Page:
and as Sikhs were included in the definition of Hindu, under Section 2 of the Hindu Marriage
Act, 1955, a Sikh marriage performed according to the Sikh marriage ceremony called “Anand”
or other customary ceremonies could be registered here under the provisions of Section 8 of the
Hindu Marriage Act, 1955.
However, vide The Anand Marriage (Amendment), Act, 2012, The Anand Marriage Act,
1909 was amended to provide for registration of Anand marriages commonly known as Anand
Election Laws and Electoral Reforms
The Acts in connection with the conduct of elections to Parliament, state legislatures and to
the offices of the President and the Vice-President are: (i) The Representation of the People Act,
1950; (ii) The Representation of the People Act, 1951; (iii) The Presidential and Vice-
Presidential Elections Act, 1952; (iv) The Delimitation Act, 2002; (v) The Andhra Pradesh
Legislative Council Act, 2005; and (vi) The Tamil Nadu Legislative Council Act, 2010. These
are administrated by the Legislative Department, Ministry of Law and Justice.
The electoral system of the country, which is also called the first-past-the-post system of
elections, has completed sixty six years.
The continuously changing electoral scenario has necessitated reforms of electoral laws on
several occasions. In the light of the experience gained during elections, recommendations of the
Election Commission, the proposals from different sources including political parties, eminent
men in public life and the deliberations in the Legislatures and various public bodies, the
successive Governments have taken a number of measures, from time to time, to bring about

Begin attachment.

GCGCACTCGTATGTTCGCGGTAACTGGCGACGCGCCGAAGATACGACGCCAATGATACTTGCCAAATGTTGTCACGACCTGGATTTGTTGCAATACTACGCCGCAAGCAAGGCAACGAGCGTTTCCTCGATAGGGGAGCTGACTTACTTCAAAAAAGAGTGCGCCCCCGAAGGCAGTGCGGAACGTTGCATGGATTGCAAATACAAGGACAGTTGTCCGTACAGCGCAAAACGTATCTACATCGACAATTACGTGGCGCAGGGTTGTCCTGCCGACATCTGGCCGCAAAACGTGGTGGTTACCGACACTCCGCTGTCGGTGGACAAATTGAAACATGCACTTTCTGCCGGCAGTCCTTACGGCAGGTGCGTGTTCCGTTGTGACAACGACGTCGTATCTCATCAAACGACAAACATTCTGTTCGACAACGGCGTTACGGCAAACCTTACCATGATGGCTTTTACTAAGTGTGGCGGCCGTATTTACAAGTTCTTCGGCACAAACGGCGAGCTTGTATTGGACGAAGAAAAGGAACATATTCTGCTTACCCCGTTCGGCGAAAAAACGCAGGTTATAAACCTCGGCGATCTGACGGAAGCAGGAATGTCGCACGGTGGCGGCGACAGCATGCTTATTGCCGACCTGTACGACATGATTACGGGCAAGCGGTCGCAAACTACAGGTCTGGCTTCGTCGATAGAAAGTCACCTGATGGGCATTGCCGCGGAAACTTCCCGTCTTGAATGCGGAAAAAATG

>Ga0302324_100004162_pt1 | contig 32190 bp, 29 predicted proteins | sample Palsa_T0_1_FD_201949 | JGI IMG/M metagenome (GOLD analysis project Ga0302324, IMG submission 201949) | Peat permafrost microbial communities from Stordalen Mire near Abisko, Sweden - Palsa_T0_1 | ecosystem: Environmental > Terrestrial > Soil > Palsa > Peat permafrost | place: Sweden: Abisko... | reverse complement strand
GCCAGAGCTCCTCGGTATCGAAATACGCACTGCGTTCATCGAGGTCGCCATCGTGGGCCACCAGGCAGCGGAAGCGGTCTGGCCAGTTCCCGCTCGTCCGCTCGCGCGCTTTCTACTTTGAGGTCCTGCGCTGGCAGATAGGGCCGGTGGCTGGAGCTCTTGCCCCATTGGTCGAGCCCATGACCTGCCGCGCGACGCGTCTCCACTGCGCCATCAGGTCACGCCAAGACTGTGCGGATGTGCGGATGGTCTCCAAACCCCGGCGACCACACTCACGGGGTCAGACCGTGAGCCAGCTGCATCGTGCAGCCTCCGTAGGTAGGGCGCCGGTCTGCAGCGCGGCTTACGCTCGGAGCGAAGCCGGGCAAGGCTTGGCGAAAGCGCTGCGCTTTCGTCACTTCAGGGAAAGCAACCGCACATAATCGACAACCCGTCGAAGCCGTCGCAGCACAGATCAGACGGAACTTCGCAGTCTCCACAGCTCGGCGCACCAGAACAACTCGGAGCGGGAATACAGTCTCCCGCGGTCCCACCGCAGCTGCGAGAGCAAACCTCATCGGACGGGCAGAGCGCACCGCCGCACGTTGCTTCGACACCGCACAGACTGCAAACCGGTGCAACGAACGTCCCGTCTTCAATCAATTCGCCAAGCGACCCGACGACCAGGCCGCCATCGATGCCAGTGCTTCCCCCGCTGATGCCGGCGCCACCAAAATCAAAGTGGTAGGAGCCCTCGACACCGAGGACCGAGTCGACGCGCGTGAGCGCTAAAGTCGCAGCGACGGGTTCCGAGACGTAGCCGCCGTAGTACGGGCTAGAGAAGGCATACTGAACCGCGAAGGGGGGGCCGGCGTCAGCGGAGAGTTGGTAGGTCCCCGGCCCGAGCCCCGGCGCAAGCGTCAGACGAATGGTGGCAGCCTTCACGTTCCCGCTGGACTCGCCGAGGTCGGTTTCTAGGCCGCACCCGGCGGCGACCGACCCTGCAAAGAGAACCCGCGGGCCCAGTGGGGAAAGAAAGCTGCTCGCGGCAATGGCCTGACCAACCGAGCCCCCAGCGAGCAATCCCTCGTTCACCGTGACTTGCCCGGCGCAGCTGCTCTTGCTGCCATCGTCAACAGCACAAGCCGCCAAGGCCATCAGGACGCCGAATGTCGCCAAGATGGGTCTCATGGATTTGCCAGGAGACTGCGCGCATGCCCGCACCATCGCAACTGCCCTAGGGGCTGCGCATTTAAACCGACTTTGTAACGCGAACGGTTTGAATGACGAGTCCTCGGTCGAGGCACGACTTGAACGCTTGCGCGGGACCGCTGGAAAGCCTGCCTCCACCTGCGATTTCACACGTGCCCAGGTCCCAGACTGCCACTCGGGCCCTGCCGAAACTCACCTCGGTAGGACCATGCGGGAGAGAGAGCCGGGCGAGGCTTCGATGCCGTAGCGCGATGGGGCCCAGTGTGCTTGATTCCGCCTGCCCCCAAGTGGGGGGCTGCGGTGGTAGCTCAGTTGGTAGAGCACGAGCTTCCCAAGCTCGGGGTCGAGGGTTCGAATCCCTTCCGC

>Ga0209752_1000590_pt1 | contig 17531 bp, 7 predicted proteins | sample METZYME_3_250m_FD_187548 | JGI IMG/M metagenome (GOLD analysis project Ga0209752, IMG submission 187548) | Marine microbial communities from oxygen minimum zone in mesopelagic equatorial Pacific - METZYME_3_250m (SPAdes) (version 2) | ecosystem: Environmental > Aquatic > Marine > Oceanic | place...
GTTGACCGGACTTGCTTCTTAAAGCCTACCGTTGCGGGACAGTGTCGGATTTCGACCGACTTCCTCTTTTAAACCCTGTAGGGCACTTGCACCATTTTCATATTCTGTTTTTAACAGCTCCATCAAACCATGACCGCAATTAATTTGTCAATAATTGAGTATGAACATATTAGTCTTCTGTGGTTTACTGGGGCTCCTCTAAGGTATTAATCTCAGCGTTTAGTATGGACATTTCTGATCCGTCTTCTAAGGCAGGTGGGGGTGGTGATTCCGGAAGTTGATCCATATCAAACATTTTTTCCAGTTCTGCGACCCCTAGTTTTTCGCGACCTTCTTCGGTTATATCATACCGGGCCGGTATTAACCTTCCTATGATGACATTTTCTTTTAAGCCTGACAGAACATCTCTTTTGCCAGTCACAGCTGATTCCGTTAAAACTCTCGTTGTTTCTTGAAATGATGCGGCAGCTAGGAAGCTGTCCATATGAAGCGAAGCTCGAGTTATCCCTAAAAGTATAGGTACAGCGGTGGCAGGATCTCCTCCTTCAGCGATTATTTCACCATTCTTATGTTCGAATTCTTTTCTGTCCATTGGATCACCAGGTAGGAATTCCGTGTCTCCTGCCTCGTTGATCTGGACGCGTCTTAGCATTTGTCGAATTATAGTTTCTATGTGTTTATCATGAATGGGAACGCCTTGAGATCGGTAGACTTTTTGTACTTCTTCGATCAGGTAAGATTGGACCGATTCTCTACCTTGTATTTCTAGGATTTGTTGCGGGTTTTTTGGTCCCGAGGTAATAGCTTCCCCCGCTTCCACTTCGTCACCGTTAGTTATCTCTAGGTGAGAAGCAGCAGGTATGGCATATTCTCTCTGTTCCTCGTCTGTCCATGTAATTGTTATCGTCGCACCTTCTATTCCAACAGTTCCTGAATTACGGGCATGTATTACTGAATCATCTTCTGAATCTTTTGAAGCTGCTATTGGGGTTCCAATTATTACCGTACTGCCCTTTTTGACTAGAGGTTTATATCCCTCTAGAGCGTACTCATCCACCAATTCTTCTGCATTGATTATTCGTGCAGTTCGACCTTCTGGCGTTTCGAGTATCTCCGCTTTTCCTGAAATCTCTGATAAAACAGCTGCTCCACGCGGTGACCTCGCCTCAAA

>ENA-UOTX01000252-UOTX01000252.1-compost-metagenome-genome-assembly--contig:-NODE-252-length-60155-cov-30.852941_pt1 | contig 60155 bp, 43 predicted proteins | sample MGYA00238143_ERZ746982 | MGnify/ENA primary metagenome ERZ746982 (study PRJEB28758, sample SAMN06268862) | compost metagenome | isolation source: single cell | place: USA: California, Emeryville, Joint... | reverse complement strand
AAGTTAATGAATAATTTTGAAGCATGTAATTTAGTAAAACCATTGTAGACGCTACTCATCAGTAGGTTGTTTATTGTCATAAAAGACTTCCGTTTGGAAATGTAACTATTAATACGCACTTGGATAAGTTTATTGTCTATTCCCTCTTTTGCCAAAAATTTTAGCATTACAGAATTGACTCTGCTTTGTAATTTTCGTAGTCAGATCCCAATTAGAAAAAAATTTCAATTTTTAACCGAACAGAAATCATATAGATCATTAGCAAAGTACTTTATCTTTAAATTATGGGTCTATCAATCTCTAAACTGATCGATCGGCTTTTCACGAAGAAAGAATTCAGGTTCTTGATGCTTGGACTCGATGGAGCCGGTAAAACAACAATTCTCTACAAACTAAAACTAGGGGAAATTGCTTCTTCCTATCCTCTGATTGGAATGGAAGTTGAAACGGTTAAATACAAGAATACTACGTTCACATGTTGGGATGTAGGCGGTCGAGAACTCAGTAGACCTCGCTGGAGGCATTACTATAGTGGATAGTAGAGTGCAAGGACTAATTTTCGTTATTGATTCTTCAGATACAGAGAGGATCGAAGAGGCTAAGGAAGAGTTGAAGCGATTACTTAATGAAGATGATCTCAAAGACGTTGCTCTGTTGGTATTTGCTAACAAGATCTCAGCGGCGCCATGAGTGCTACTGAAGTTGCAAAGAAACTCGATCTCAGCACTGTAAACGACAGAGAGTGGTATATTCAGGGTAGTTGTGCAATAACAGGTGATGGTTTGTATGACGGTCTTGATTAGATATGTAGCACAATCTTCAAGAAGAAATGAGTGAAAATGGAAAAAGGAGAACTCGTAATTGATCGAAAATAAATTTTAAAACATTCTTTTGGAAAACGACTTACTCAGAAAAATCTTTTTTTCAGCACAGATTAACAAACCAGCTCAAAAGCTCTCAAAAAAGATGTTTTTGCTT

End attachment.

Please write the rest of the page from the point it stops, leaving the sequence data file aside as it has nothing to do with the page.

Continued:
electoral reforms; though need to effect a comprehensive package of electoral reforms cannot be
gainsaid. At present the issue of electoral reforms in its entirety has been referred to the Law
Commission of India for its examination and Report. On receipt of the Report of the Law
Commission, the matter will be examined in consultation with the stakeholders.
Delimitation of Constituencies
The periodic readjustment of the Lok Sabha and Assembly constituencies is mandatory in a
representative system where single-member constituencies are used for electing political
representatives. The electoral boundaries are drawn on the basis of the last published census
figures and are relatively equal in population. Equally populous constituencies allow voters to
have an equally weighted vote in the Legislature. Electoral constituencies that vary greatly in
population—a condition called “malapportionment”—violate a central tenet of democracy,
namely, that all voters should be able to cast a vote of equal weight. Delimitation and Elections
are the two basic pillars of a parliamentary democracy.
The first Delimitation Commission in India was constituted in 1952, the second in 1962 and
the third in the year 1973. The third delimitation exercise— based on 1971 census—was
completed in the year 1975. The present delimitation, based on 2001 census, has been
undertaken after 30 years. The population has increased by almost 87 per cent and the nature of
constituencies in the country, by and large, had become malapportioned.
The Government, as part of the National Population Policy strategy, decided to extend the
current constitutional freeze on undertaking fresh delimitation up to 2026 as a motivational
measure to enable state governments to fearlessly pursue the agenda for population stabilization.